Survey of southern Missouri Plethodontidae in Ozark caves
Keywords:salamanders, Plethodontidae, Ozarks, population distribution, species abundance
Plethodontidae is a large family of salamanders with a distribution ranging from eastern North America
to northern South America. Three genera and nine species occur in Missouri, most of which are typically found in caves
for at least part of their lives. These species have been recorded to emerge from hibernation in early April and throughout
May. This study shares the species abundance and diversity in ten Missouri Ozark caves: seven near St. Louis and
three near Springfield. Each cave was surveyed at least once between November 2021 and September 2022 using visual
encounter surveys. Observational data were recorded without handling any individuals to minimize disturbance. The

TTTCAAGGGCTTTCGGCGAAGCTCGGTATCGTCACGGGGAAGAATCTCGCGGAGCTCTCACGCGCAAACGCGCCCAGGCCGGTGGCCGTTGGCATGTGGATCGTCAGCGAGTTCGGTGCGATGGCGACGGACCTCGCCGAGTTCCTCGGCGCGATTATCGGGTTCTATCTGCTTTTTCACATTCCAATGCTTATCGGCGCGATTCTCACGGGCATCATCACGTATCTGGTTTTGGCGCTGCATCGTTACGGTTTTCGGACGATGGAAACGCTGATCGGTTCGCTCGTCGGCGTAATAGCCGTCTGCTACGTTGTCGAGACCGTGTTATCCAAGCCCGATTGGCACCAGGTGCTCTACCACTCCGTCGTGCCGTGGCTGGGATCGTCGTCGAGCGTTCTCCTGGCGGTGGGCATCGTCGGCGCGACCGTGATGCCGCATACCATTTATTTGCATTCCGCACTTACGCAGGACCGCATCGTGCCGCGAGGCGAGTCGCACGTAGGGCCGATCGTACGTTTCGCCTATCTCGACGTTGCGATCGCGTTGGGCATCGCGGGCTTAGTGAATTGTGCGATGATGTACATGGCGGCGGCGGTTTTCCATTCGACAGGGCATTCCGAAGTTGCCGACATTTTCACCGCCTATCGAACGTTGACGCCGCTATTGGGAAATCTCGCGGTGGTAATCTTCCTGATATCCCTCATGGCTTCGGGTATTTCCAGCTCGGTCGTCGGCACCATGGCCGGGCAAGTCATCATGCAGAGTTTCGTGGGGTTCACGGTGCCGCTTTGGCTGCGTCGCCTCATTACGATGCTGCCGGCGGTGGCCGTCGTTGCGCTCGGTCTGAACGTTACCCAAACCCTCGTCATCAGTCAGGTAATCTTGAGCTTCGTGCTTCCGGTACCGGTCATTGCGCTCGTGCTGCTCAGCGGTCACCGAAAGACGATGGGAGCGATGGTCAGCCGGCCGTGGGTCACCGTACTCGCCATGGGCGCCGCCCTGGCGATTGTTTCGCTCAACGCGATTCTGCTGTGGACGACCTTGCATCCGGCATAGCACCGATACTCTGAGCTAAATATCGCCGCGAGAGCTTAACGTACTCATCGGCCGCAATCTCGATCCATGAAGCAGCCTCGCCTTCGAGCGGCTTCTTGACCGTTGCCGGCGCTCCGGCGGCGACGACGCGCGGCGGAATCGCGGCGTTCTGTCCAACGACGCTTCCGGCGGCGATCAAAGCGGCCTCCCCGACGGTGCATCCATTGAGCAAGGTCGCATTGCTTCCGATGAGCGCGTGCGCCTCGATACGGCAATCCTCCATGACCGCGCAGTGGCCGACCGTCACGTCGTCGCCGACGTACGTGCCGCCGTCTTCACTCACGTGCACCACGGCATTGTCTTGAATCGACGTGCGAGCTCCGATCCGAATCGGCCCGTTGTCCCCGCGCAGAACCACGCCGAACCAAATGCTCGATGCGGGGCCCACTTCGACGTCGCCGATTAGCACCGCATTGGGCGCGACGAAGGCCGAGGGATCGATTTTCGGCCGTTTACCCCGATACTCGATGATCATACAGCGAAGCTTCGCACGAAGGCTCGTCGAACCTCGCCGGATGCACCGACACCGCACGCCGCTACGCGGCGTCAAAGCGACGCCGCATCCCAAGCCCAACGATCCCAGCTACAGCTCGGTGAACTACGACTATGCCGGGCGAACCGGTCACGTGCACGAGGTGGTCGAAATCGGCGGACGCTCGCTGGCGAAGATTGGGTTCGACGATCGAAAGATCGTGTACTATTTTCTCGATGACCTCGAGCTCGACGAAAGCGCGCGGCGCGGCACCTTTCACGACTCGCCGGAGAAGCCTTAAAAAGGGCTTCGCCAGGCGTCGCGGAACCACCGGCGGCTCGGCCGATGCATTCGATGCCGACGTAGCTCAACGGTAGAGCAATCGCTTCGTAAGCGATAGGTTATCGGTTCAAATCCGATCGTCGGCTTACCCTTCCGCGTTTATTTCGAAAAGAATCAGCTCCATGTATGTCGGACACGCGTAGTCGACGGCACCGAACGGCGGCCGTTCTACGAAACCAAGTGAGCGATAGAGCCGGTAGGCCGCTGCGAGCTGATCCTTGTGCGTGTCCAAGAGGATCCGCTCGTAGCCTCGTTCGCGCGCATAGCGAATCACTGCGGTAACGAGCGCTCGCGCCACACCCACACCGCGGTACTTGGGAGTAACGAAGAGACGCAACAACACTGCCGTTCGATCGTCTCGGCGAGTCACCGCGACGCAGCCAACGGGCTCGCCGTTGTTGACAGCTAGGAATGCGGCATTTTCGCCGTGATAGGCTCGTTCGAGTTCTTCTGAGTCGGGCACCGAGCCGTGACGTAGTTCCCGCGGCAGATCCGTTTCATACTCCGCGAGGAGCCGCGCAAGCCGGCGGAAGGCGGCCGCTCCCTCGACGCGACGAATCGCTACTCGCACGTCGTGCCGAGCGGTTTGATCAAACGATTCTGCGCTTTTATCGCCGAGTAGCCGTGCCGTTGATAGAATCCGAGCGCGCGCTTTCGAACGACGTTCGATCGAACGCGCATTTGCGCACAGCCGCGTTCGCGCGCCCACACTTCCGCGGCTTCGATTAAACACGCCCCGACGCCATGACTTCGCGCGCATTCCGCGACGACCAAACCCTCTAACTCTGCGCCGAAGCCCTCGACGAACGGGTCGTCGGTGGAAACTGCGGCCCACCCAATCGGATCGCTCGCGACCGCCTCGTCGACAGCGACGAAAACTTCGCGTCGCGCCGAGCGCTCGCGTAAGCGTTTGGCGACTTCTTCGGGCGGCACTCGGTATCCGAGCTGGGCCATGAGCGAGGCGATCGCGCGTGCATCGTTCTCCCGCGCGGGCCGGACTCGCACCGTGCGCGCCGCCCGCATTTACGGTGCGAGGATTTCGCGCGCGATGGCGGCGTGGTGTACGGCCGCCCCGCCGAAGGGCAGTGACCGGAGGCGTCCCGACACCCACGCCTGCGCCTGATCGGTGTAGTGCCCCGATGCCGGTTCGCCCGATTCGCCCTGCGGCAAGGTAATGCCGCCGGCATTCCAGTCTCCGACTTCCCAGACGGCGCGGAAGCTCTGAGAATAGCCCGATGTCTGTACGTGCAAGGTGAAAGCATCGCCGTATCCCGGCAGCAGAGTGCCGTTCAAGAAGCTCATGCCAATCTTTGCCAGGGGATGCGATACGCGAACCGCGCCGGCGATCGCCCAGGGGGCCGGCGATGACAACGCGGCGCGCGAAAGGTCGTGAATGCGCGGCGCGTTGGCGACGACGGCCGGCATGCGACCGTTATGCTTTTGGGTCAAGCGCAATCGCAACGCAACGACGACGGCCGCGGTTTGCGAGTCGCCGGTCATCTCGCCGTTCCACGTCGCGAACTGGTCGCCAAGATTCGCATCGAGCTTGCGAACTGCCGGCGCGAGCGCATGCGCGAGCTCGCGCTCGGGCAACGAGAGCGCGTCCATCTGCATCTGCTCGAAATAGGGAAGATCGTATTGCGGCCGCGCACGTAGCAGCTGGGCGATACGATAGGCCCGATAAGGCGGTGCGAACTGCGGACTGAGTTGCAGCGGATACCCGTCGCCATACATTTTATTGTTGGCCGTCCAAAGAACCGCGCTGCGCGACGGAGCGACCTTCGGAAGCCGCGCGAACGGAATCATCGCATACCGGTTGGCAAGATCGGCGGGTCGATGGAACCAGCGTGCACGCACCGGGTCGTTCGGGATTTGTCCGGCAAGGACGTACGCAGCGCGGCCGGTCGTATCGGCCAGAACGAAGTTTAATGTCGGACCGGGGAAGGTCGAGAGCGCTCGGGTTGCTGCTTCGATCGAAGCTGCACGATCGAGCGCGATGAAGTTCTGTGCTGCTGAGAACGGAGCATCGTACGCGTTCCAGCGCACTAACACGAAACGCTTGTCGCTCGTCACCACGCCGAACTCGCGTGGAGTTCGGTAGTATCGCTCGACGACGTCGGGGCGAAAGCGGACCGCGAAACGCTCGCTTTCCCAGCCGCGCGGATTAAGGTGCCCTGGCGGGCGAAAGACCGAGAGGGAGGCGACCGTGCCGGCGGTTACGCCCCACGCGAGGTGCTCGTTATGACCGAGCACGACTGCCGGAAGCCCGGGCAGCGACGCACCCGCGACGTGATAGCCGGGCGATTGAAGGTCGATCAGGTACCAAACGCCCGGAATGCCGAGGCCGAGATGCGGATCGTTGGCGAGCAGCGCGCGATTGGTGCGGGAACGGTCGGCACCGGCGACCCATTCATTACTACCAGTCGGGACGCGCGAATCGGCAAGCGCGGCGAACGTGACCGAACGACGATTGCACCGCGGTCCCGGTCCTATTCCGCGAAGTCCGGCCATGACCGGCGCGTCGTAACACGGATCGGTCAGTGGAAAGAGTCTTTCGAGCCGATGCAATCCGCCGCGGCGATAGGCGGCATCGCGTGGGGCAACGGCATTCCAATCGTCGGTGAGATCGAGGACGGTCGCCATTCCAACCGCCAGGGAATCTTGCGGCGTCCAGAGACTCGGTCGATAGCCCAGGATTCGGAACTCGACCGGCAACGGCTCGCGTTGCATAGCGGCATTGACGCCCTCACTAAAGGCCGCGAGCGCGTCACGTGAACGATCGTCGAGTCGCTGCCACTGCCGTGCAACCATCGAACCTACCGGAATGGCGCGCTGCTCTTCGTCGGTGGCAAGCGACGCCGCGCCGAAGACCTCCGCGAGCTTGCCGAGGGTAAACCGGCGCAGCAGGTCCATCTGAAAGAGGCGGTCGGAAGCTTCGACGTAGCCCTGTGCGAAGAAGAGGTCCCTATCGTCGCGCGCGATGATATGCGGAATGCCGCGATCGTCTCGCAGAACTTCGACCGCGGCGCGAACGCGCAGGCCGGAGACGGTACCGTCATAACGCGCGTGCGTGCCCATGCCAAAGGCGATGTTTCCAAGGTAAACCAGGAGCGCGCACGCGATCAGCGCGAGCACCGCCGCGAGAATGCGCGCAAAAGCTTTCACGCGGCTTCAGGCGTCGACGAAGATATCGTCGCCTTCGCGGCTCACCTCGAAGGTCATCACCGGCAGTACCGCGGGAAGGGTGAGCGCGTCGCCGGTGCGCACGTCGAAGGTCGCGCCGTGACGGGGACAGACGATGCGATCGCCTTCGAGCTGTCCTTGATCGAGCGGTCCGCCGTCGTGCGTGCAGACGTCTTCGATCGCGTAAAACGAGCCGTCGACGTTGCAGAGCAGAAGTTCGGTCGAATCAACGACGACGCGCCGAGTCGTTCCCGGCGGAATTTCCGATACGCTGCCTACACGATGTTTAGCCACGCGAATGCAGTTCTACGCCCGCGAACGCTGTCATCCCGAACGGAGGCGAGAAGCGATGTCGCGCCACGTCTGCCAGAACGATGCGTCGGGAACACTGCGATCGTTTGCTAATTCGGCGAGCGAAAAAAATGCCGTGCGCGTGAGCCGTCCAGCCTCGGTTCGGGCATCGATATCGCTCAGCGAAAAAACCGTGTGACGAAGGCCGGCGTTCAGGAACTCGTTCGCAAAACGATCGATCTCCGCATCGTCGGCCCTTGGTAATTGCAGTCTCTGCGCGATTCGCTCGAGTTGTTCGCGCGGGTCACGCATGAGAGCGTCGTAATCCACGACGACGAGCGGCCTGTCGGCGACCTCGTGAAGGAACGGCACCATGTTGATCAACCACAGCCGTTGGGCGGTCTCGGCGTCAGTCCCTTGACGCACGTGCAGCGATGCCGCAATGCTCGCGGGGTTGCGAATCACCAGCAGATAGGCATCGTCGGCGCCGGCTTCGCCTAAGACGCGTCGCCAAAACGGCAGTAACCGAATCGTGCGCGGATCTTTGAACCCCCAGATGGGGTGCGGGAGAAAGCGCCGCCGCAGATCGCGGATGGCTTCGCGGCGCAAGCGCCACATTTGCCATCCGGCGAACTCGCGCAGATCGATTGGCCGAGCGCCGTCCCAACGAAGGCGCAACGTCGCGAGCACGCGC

three caves near St. Louis had few to no salamanders present in early April, despite optimal weather conditions, but
tended to have larger populations throughout the summer. Two caves near Springfield held at least a dozen individuals
of multiple species in mid-April. Few individuals were recorded in the most southwestern cave sampled, potentially
due to pollution or recent flooding. Our findings could aid others studying plethodontid salamanders to determine the
prime conditions for emergence from hibernation, optimal habitats for different species in each cave zone, and potential
biological or chemical impacts that could affect salamander abundance in caves.
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Copyright (c) 2023 Samantha Grove, Charles D.R. Stephen, Grace Hall, Rachel Lange, Carlie Ronzano
This work is licensed under a Creative Commons Attribution-NonCommercial 4.0 International License.
Copyright is held by the authors. Articles in R&A are made available under a Creative Commons Attribution-NonCommercial 4.0 International license.